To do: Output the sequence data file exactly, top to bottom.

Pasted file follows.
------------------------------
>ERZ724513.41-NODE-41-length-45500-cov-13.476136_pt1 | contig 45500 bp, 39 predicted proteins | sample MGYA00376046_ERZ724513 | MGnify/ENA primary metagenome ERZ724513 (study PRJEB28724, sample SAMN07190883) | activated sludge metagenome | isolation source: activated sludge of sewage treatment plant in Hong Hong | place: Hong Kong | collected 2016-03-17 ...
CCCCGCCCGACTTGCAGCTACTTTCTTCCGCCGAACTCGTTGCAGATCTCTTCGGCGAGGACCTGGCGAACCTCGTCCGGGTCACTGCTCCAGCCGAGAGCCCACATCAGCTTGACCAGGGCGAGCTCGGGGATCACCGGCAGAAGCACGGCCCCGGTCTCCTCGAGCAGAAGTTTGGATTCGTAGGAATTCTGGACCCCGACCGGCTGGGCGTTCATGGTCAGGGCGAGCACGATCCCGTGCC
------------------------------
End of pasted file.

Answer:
>ERZ724513.41-NODE-41-length-45500-cov-13.476136_pt1 | contig 45500 bp, 39 predicted proteins | sample MGYA00376046_ERZ724513 | MGnify/ENA primary metagenome ERZ724513 (study PRJEB28724, sample SAMN07190883) | activated sludge metagenome | isolation source: activated sludge of sewage treatment plant in Hong Hong | place: Hong Kong | collected 2016-03-17 ...
CCCCGCCCGACTTGCAGCTACTTTCTTCCGCCGAACTCGTTGCAGATCTCTTCGGCGAGGACCTGGCGAACCTCGTCCGGGTCACTGCTCCAGCCGAGAGCCCACATCAGCTTGACCAGGGCGAGCTCGGGGATCACCGGCAGAAGCACGGCCCCGGTCTCCTCGAGCAGAAGTTTGGATTCGTAGGAATTCTGGACCCCGACCGGCTGGGCGTTCATGGTCAGGGCGAGCACGATCCCGTGCC